rod,
frek,
or
succulent,
and
tofl,
or
tender:
(Mb
:)
the
pl.
 
O,)J
--
".-j
of
,j
is
,tu.j4:
(Mb
) and
that
of
L;o.
is
.i5
1
zj,
which
is
irreg.
[as
such,
but
reg.
as
pl.
of
t
i.j]1;
(Ill,
TA;)
occurring
in poetry.
(TA.)
Yousay,
J.q
A:
,
.
He
is
soft,
or
tender,
in
body.
(s.)
And
O.sJI
a,.j
;1.
A woman
eoJf,
or
tender,
in
body.
(IDrd,
TA.)
).j
[see
1,
of
which
it
is
the
inf. n., in the
first
of
the
senses
explained
above.
-Also
The
act
of
making cheap;]
a
subst.
from
1..jI
in
the first
of
the
senses
here assigned thereto.
(M,b.)
'.ii
(.,
A,Myb,
0)
and
'L,
1
.j
(A,
M;b,,)
Indulgence,
license
or
facilitation;
(9,
A,
M
9
b,
1;)
in
an
anffir:
(8,
A,
Myh:)
pl.
,
.
(A,
M,b)
and
ajLa
nd
o
and
;JGi
.
(Mqb.)You
say,
La.j)
j
j
[Thou
hadS,
or
#halt hare,
in,
or
nith
respect
to,
this,
indul-
genre,
licents,
or
facilitation].
(A.)
-
t
Indul-
gence
granted, or
conceded, by
God
to
his
servant,
in
a
matter
which
lie
alleviates
to him.
(A,
..)
-[t
An
ordinantice
qf
indulgence;
such as
theshortening
of
prayer
in
travelling,
and the
like:
pl.
w,a.j,
of
which
we
have an
ex.
in
the
follow-
ing
trnd.:]
_
4.0
L;
.l
4"X
JSI;
,.i
[t
God
loreth
that
his
ordinances
of
indulgence
be
performedl,like
as
lile
loreth thathisobligatory
ordflinancesbe
performed].
(A.)
-I
A
portion,or share,
of
water:
(A:)
or
a
time,
or
turn, in
drinkingy. (1(.)
u;.
A
cheap,
or
low-priced,
thing;
(MRb;)
a
low
price.
(,,
A.)
=
A
quich
death.
(Lth,
A,
.) -
See also
,,&.,
in
two
places.
So.ft,
without
strength
or
sturdiness,
atnd
without
endurance: or
stupid,
dull, wanting
in
intelli-
gence;
syn.
Je..
(T.A.)
,j
A
ewe-lamb;
(S,
K;)
as
also
t
and
?s.]j:
(Q
:)
the
male is
called
3
":
(S:)
pl.
[of
pauc.]
Jv.l
(1)
and
[ofmult.]
J
and
J.j,
(, I,)
whichi
last
is
of
an
extr.
form,
(TA,)
and
X
and
i.
and
(g.)
;
see
the preceding
paragrph.
i.'
,A
poseor
and
rearet
ofer,e-lambs.
(..)
1 .
,~.,
.,
Msb,
V,)
aor.
!,
(]g,)
inf. n.
l,;
(l,
Mb
;)
and
.,
aor.
A;
(J
;)
It
(the
voice,
C,
TA,
and
speech,
!g,
TA)
ma,
or
became,
sojf,
or
gentle,
and
eay:
(,* 1],
TA:)
[or
it
(the
voice)
was,
or
became,soft,
or
gentle,
plaintive,
and
meneow:
(see
s-
:)]
it
(a
thing,
and
the
speebh,)
mag,
or
became,
easy:
(Msb:)
L.tI.L
in
speech
is
a
good
quality in
women.
(TA.)
One
ays
also
of
a girl,
,
(V, TA,)
inf.
n.
as
above,
(TA,)
meaning
/he
was,
or
became,
eay
[and
soft
or
gentle]
in
speec:
(;
TA:)
andin
like
manner,
of
a
[young
gazelle
such
as
is
termed]
i
[meaning
in
voice,
or
cry]:
and
,a;,
said
of a
she-gazelle,
means
she
uttered
a
[soft
or
gentle]
cry.
(TA.)-I.
1w-
ZJ.
and
I..44
Lt
:
see
4...Hence,
perhaps,]
;
Ws)3,
aor.
'
and
:,
t
She
(a woman)
played
with
her
child:
(]:)
[or,]
accord. to
the
"Nawta-
dir
el-AgAb,"
~ .3
and
[fi*j~,
app.
.,.3
and.
'.;.
in
both cases,]
said
of
a
woman,
mean
,,j3
1
[She
treats,
or
regards, her
boy
with
mercy,
pity,
or
compassion;
&c.]: (TA:)
and
;
J:l
#;,_
means
;z.j
i
[I
treated,
or
regarded,
the
thing with
mercy,
&c.]:
(],
TA:)
AZsays
thatndj,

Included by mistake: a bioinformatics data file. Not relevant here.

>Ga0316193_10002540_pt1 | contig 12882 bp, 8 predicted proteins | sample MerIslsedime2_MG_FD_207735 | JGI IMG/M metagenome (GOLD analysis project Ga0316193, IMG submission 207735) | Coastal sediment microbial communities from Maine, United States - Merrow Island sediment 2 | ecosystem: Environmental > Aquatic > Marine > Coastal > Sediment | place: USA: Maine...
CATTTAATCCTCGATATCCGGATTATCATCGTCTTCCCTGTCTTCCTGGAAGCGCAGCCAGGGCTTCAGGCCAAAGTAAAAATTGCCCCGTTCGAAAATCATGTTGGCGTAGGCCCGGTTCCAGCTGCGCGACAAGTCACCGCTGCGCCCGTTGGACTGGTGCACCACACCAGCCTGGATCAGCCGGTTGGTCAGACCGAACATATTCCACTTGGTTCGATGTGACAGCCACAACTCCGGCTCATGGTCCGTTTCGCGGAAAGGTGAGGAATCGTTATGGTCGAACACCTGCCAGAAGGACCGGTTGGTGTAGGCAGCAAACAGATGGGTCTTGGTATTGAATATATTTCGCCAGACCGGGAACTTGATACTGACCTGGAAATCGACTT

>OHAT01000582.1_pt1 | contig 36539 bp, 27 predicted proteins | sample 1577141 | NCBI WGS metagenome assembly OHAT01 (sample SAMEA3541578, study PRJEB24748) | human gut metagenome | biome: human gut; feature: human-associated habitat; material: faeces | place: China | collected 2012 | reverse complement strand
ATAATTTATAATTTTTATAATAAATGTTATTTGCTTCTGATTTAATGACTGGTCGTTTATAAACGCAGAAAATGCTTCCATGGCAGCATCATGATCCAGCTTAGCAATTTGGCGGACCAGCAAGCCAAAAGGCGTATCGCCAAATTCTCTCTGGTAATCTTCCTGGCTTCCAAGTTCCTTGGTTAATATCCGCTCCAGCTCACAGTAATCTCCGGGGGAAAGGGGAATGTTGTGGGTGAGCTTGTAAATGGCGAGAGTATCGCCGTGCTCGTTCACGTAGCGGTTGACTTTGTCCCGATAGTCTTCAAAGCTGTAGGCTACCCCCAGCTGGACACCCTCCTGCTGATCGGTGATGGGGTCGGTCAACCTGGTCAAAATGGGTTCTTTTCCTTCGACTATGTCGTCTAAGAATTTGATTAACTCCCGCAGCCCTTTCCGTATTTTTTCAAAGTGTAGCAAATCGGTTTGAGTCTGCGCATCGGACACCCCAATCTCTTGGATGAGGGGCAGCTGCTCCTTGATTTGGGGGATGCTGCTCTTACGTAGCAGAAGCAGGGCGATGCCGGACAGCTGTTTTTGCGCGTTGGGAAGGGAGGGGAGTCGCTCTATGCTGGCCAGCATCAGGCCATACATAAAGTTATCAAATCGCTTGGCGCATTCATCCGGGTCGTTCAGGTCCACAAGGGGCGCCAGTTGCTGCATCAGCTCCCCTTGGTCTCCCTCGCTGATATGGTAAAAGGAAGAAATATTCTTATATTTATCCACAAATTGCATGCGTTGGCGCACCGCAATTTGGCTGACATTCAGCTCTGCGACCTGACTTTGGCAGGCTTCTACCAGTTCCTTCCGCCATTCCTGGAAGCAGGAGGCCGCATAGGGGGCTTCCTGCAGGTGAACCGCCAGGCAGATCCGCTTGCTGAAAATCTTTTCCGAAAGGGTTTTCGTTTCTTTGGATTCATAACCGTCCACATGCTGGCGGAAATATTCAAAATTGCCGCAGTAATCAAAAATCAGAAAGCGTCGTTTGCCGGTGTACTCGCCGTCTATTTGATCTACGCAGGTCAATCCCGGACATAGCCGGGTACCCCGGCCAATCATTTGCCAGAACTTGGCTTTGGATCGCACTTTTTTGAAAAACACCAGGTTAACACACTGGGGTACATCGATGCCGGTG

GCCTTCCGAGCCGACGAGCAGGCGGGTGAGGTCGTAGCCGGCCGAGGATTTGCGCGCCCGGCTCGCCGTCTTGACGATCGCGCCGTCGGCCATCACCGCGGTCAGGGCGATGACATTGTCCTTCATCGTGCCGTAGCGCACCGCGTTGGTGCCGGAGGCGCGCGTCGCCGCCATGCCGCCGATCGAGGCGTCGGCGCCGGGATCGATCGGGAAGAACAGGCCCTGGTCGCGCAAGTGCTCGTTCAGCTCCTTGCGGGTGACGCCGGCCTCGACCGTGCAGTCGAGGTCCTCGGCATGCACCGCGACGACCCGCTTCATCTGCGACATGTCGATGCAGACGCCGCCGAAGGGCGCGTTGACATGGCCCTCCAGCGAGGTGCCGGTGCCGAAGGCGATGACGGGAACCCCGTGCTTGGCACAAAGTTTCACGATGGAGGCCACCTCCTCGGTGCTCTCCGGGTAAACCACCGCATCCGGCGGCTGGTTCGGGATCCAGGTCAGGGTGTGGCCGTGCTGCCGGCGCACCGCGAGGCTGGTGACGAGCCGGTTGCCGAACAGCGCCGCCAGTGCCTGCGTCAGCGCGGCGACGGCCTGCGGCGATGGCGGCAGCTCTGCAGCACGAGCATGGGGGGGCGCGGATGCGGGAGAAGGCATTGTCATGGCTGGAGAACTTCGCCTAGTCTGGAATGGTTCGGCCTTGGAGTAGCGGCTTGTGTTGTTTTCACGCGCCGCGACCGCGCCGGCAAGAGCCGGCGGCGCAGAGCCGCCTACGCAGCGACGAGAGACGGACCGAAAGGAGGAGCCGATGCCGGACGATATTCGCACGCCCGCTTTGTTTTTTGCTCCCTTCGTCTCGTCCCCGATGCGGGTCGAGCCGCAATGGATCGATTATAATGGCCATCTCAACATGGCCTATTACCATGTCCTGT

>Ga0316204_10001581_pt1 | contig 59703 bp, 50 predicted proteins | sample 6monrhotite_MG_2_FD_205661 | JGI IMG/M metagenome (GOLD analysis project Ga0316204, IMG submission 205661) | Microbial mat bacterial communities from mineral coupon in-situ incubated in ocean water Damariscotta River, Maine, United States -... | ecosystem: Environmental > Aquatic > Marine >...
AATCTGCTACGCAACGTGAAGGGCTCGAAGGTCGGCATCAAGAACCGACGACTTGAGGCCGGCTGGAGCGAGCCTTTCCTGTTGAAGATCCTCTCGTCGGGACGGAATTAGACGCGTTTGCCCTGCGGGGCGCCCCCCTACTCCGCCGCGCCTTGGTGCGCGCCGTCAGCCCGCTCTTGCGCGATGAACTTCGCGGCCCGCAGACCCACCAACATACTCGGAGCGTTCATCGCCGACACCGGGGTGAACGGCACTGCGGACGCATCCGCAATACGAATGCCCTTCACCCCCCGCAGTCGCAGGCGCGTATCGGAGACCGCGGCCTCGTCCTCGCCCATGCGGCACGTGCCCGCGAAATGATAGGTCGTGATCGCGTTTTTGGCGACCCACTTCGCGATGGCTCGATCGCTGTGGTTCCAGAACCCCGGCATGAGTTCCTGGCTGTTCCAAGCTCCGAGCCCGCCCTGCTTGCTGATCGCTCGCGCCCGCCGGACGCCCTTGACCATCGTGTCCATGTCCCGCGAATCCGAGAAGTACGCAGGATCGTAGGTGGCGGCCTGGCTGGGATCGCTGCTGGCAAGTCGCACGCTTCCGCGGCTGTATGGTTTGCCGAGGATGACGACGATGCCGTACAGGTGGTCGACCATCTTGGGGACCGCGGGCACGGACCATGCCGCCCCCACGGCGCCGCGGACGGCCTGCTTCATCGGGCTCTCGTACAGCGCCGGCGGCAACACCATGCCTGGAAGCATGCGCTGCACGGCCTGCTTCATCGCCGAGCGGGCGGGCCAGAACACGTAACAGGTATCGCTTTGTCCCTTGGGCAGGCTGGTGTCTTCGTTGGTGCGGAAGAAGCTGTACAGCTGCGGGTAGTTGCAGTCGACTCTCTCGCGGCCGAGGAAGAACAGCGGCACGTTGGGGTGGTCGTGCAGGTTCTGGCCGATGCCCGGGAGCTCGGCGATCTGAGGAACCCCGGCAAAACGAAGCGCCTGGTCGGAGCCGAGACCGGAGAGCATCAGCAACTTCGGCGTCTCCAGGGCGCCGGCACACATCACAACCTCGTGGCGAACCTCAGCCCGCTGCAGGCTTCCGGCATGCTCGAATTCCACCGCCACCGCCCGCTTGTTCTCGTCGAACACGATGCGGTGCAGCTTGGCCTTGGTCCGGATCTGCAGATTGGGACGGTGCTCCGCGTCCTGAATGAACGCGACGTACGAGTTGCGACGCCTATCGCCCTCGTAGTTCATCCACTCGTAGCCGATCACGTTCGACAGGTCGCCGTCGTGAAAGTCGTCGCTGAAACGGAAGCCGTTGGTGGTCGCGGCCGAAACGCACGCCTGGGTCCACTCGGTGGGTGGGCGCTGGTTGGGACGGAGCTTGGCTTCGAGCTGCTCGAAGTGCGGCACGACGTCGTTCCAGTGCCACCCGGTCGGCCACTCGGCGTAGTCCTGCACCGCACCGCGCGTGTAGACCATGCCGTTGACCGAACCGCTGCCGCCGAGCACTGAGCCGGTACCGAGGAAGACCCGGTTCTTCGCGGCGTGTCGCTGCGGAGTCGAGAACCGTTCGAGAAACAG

or.
-,
inf.n.
'a;j,
and
4*;,
aor.
,
inf.
n.
ia,,
are
syn.:
(S:)
and
he
says
that,.m. [thus
accord.to
the
TA]
is
of
thedial.
of
some
of
the
people
of
El-Yemen:
it
is
tropical:
Lh.,
also,
mentions
Ls~j,
aor.
,
inf.
n.
.Aj,
asmeaning
t
lie
was,
or
became,
inclined
tofavour
him,
or
affectionate
to hi,n.
(TA.)
,s,
said
of a
skin
for
water
or
milk,
It
was,
or
became,
stinkting.
(TA.)
2.
(M:b,)
iif.
n.j-
S,
S
Mb,
TA,)
He
made
it
soft,
or
genttle:
(S,
TA:)
or
he
made
it
eanJsy:
namely,[the
voice,
(see
1,)
or]
speeclh.
(Mob.)
-
Hence,
(Mgb,]~,) or
from
.
signifying,
as some
say,
The
cutting
off[a
thing],
or
cutting
[it]
at
its
extremity,
or
curtailing
[it],
(S,)
the
j
of
thename,
(8,
Mah,
K,)
in
thevocative
form
of
speech;
(9;)
[accord.
to generalopinion,]
because
it
facilitates
the pronunciation
thereof;
(1];)
i.e.
the
[abbreviating
by the]
eliding
of
the
end
thereof,for
thealleviation
of
the
utterance;
(Mqb;)
the
curtailing
a
name
of
its
last letter,
or
more;
(g,
TA;)
aswhen, to
one
whose
name
is
.
or
!to,
you say
j. %
or
JL4
b:
but
accord. to
Z,
in
the
A,
it
is from
the
.neeJ
of
the
hen;
because
this
is
only
on
the
occasion
of
the
cutting short
(Lj)
[of
the
laying]
of
the
eggs:
(TA:)
[in
like
manner
also]
the
.,'j
of
the diminutive
is
the
[abbreviatinj
thereof
by the]
cutting
off
of
[one
or
more
of]
the
augmentative
letters
[and
sometimes
of
radi-
cal letters];
as when, in forming the diminutive
of
_,i
[and
that
of.
,l;],
one says
.i,.
[and
"].
lCar
p.
334.)
-
a
lj.l_._.,
inf
n.
asabove,
He
made the
hen
to
cleave
to,
or
heepto,
[or
brood
upon,]
her
eggs
[for
the
purpose
of
hatching
them].
(M, V.)
[,*.j
also
signifies
IHe
constructed,
or
cased,
a building,
or
a
floor
&c.,
With.,s.j:
but
this
is
perhaps
post-classical.]
4.tv
,rc
~ i.l;
(9,I5;)
or
,:i.
alone;
(JK;)
and
l>;;
,
and
(1s,)
aor.
,
(TA,)
inf.
n.
&
and
i.;
and
I..;
(1;;)
She
(a
domestic
hen,
JK,
9,
],
and
an
ostrich,
JK,
TA)
brooded
upon
her
eggs,
to
hatch
them.
(JK,
~,
.)
8.
i,Jie
,):.*
l
t
She
(a
camel)
loved,
af-
fected,
or
inclined to,
and
kept to,
or
caoe
to,
her
young
one.
(TA.)
,*&j
t
Favour,
or
affection;
or
mercy,
pity,
or
compassion:
and
love:
and
gentlenes;
(],
TA
;)
as
also
t'a,.j
[which appears to
be
themore
common,
andwhich
is
mentioned
above
a
an
ilf.
n
:
(,
J,*
TA:)
the
latter
is
nearly
the
same as
i,.;.
(9.) One
says,
' " ;
jI,
t
His
lore,
and
his
gentlene,
fell,
or
lighted,
upon him.
(S.)
And
t
d.
dL
Ji'
and
', (],
TA,)
i.
e.
t[He
made
iofaU,
or light,
upon him,
or
bestomeed
upon
Aim,]
his
love,
and